Monitoring temporal dynamics of rangelands to detect and understand change in vegetation cover and composition provides a wealth of information to improve management and sustainability. Remote sensing allows the evaluation of both abrupt and gradual rangeland change at unprecedented spatial and temporal extents. Here, we describe the production of the National Land Cover Database (NLCD) Back in Time (BIT) dataset which quantified the percent cover of rangeland components (bare ground, herbaceous, annual herbaceous, litter, shrub, and sagebrush (Artemisia
spp. Nutt.) across the western United States using Landsat imagery from 1985 to 2018. We evaluate the relationships of component trends with climate drivers at an ecoregion scale, describe the nature of landscape change, and demonstrate several case studies related to changes in grazing management, prescribed burns, and vegetation treatments. Our results showed the net cover of shrub, sagebrush, and litter significantly (p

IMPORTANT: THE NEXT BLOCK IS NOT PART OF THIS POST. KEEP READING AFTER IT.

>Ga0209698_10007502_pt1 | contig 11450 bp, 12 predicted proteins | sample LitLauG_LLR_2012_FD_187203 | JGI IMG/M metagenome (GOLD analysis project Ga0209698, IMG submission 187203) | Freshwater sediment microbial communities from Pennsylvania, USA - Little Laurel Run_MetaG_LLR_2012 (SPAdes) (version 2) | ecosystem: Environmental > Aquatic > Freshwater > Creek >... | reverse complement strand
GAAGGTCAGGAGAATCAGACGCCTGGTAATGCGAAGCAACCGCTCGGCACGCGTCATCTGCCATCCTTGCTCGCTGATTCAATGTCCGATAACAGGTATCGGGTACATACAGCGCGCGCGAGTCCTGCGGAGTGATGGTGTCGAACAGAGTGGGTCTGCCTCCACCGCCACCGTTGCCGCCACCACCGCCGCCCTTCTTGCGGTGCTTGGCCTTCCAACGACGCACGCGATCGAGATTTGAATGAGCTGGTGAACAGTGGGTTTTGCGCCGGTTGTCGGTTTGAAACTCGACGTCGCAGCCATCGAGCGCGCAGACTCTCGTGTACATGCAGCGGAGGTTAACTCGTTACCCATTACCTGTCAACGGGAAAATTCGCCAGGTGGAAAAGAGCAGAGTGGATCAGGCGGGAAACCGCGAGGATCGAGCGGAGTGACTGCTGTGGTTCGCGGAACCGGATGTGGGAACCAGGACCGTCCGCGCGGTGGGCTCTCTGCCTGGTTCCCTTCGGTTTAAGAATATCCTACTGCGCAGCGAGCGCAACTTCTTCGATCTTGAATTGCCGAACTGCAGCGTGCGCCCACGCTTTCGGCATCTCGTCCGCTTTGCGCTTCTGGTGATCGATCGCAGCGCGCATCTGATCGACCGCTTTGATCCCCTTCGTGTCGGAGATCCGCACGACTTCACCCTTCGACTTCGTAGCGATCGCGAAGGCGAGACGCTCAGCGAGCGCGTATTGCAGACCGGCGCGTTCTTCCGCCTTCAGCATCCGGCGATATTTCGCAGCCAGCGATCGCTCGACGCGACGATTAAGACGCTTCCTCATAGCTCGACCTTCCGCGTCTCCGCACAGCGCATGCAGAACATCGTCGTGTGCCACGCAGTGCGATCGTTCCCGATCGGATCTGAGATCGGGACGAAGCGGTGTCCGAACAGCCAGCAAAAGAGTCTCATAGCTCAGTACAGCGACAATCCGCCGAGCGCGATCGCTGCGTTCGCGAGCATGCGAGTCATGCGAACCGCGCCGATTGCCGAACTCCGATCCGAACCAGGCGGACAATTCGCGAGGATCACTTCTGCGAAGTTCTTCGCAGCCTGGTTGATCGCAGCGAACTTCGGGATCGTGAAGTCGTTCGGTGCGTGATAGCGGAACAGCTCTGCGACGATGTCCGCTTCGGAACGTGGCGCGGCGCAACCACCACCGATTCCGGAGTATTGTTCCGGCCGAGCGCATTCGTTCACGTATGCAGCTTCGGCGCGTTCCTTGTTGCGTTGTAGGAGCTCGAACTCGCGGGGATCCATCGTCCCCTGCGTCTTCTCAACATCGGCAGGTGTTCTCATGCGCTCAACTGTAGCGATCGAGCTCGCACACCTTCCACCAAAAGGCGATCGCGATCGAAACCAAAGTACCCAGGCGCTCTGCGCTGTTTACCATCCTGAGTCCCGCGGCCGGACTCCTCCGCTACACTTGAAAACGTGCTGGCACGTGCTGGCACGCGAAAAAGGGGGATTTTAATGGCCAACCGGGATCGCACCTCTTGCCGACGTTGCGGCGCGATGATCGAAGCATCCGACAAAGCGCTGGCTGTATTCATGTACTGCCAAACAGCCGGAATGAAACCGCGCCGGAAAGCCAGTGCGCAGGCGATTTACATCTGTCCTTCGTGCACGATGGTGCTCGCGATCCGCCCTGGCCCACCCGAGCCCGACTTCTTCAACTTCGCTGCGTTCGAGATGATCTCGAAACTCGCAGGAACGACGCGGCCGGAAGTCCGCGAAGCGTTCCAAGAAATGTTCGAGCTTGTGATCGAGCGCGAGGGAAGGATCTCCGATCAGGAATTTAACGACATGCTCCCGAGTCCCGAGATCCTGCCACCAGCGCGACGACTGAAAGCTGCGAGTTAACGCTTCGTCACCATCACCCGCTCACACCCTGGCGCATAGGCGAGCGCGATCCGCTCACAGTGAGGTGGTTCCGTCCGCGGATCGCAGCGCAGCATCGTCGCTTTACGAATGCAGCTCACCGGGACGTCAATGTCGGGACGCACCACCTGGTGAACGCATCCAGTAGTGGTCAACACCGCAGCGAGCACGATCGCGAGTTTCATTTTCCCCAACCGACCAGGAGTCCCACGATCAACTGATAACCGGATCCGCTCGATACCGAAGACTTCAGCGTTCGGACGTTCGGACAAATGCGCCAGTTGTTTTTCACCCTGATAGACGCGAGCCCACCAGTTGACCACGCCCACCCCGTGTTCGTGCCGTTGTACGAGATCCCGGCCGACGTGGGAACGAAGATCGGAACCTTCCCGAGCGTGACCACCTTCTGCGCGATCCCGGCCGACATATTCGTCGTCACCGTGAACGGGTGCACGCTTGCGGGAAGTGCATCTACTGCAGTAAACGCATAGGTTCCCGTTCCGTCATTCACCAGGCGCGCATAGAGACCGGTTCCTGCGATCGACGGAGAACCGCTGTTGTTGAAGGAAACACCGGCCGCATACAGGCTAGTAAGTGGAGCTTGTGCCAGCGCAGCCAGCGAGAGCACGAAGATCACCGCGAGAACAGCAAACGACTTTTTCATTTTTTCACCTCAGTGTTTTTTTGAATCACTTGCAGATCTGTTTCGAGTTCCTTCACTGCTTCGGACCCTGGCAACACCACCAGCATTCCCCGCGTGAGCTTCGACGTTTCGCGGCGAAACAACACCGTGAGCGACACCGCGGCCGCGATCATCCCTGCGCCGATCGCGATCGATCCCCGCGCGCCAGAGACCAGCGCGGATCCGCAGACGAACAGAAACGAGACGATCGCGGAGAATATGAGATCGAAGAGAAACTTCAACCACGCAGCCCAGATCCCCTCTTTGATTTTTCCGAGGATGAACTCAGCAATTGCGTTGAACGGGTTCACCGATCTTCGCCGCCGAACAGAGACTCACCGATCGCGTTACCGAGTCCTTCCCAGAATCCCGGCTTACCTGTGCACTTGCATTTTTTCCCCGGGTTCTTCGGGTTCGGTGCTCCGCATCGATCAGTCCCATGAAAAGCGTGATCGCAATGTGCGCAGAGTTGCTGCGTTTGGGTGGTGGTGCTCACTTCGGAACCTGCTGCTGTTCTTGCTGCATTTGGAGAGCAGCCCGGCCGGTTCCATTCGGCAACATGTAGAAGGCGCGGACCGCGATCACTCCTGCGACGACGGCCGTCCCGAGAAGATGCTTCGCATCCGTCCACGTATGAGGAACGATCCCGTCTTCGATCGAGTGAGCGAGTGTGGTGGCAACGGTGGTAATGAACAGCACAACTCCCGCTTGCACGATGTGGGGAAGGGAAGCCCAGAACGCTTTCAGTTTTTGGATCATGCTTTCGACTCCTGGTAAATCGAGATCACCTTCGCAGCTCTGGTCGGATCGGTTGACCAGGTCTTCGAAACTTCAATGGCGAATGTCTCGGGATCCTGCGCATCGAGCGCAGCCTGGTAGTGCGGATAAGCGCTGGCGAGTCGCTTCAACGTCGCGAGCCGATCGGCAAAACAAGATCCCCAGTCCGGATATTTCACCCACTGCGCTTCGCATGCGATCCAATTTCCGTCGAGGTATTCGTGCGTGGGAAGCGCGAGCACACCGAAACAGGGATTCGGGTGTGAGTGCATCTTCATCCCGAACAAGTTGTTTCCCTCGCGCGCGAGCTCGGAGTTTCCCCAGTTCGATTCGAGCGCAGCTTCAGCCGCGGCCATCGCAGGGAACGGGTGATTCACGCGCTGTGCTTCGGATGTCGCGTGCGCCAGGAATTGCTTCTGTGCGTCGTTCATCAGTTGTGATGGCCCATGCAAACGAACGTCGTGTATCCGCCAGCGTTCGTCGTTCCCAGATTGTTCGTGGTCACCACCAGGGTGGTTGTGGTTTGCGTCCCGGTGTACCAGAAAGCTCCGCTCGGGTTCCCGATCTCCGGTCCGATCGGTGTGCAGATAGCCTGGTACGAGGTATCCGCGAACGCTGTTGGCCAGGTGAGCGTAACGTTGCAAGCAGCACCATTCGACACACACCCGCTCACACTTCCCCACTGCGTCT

< 0.01) decreased, bare ground and herbaceous cover had no significant change, and annual herbaceous cover significantly (p
< 0.05) increased. Change was ubiquitous, with a mean of 92% of pixels with some change and 38% of pixels with significant change (p
< 0.10). However, most change was gradual, well over half of pixels have a range of less than 10%, and most change occurred outside of known disturbances. The BIT data facilitate a comprehensive assessment of rangeland condition, evaluation of past management actions, understanding of system variability, and opportunities for future planning.